Three swans cruise into the swim. They hang around pretending not to notice the groundbait. The biggest and boldest one -Dad, presumably – is just starting a furtive glide towards the bowl when Hugh preempts the raid by throwing the birds generous handfuls of groundbait. Three white heads plunge gratefully into the water and for a while there’s much splashing and snapping of beaks. You can imagine there’s similar carnage taking place out where Hugh’s feeder is landing. ‘That’s the secret -1 bet that cast wasn’t a foot off the last one.’ Shame he misses the bite! He recasts, but a sudden gust of wind catches the feeder in mid-air and it lands off-target. He winds straight in again – ‘I’ll never sit on a bad cast and think it’ll do.’ ‘There’s some fish out there now,’ says Hugh, lifting into another one. ‘I would like to catch twenty quality roach today.’ He has already had 13 and the bites show no signs of slowing, so it doesn’t seem unreasonable. The wind is growing stronger and stronger and few other anglers would still be landing the feeder bang on the button virtually every cast. ‘When fish are coming well, like today,’ he continues, reeling in after a few minutes without a bite, ‘recast regularly to keep the feed going in – feed to your bites.’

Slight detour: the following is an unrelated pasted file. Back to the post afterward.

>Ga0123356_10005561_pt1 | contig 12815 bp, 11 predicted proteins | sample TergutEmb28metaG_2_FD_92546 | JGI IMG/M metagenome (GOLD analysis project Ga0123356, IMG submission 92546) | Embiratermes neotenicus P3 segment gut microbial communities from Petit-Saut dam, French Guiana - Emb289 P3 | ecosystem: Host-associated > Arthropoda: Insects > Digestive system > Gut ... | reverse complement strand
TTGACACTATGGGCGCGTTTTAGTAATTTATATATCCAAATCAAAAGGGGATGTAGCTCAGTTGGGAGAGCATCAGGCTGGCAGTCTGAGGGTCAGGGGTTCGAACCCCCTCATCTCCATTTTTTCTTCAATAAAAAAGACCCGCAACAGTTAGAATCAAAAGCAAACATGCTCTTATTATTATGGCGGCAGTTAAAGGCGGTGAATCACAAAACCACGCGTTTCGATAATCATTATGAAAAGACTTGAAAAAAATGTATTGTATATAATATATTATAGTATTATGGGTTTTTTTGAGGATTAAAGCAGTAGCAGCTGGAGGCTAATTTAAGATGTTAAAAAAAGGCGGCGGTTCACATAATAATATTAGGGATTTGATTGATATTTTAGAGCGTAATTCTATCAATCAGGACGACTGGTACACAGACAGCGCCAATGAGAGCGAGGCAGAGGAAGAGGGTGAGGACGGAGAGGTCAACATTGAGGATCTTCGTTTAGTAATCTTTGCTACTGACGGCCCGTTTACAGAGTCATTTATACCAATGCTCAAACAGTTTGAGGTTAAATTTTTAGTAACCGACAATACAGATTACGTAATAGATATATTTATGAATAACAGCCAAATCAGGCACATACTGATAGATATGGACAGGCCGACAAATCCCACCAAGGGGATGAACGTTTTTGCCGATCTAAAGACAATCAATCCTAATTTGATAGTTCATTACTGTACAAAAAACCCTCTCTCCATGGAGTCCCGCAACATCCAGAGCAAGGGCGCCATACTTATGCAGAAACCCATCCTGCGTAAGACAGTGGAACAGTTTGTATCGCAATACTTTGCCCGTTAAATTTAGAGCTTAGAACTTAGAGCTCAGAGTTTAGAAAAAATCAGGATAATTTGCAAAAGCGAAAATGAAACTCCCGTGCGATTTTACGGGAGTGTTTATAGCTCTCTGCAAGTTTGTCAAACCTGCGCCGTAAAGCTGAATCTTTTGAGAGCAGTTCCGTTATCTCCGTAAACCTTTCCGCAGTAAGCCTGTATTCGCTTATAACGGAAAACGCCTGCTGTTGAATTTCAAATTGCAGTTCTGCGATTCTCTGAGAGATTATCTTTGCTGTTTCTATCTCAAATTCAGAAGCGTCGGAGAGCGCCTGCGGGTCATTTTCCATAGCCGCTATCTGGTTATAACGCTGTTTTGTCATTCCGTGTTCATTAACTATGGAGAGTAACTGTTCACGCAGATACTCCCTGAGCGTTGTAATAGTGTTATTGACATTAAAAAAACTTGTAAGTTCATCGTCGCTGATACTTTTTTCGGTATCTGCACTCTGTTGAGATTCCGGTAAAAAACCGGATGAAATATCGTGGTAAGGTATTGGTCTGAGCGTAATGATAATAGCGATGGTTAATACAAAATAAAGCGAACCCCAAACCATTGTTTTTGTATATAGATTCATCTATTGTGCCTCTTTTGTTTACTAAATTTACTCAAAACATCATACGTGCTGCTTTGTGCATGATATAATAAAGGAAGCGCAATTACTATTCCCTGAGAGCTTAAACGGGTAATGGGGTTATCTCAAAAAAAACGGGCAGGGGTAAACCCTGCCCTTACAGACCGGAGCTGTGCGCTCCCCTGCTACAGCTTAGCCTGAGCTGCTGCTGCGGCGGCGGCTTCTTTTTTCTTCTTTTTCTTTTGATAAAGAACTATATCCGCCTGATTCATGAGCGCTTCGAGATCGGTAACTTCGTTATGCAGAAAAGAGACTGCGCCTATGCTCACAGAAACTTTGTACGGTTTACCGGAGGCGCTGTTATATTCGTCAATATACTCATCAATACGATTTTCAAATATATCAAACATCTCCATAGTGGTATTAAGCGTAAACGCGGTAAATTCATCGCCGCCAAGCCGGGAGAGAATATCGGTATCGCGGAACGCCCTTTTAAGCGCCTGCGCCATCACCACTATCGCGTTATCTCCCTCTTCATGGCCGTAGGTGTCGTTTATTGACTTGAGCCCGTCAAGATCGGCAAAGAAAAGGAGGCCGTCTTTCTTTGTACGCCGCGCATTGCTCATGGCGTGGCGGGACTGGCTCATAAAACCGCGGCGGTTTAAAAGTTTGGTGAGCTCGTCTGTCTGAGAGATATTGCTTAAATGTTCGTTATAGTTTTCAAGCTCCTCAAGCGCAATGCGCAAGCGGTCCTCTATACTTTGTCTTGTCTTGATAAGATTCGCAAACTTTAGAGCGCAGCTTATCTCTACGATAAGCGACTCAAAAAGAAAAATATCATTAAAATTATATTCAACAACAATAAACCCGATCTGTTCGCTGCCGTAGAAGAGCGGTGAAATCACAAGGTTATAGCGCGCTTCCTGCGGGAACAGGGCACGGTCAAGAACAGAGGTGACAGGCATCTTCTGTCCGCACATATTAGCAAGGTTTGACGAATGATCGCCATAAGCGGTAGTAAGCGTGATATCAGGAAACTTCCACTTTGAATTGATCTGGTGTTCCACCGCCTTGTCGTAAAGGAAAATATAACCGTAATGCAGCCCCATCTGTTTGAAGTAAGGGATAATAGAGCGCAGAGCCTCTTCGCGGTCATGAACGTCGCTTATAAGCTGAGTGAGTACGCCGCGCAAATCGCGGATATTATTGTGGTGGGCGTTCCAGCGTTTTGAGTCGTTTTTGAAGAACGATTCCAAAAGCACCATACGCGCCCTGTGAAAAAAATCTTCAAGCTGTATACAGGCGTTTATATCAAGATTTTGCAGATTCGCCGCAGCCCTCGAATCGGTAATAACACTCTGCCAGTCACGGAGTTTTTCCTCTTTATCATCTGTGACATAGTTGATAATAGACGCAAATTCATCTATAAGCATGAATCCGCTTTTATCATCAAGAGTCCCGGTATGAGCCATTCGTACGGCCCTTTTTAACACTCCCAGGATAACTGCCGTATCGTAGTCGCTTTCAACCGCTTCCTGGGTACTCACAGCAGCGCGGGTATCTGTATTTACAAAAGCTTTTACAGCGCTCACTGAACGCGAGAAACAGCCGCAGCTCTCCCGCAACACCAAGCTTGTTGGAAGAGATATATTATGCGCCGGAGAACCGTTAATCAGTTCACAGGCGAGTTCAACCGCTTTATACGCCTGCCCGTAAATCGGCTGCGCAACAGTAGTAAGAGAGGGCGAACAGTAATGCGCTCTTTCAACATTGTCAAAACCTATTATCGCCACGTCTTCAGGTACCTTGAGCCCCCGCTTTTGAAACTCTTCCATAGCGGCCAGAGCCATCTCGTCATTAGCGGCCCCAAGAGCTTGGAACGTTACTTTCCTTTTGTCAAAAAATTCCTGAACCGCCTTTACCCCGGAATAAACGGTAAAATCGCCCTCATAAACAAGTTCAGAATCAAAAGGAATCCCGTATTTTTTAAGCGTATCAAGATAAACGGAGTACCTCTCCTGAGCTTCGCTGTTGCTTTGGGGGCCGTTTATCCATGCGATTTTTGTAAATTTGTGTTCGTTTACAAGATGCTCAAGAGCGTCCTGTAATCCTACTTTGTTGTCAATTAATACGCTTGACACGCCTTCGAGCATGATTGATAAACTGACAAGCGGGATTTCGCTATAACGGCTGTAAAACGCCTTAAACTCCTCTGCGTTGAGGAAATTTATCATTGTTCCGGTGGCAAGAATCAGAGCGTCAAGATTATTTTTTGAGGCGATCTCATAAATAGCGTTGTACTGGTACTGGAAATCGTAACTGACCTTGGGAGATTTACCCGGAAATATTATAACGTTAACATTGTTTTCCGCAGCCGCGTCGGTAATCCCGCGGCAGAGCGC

Hugh gets his biggest roach yet, a cracking fish of 0.68kg. He’s casting to the left now, allowing for the wind, then feathering the feeder into the killing zone. ‘Never be put off by strong wind on big still-waters. That’s when they often fish the best.’ Indeed.
A grebe is diving over Hugh’s swim. ‘I don’t mind it taking the odd ‘un,’ he says. The next few bites are liners. The grebe has unsettled the roach. Meanwhile, the swans are back for seconds. In no time they polish off the whole bowl of ground-bait.
No matter. ‘We caught it just right today,’ says Hugh, wading back to shore. Something of an understatement, that.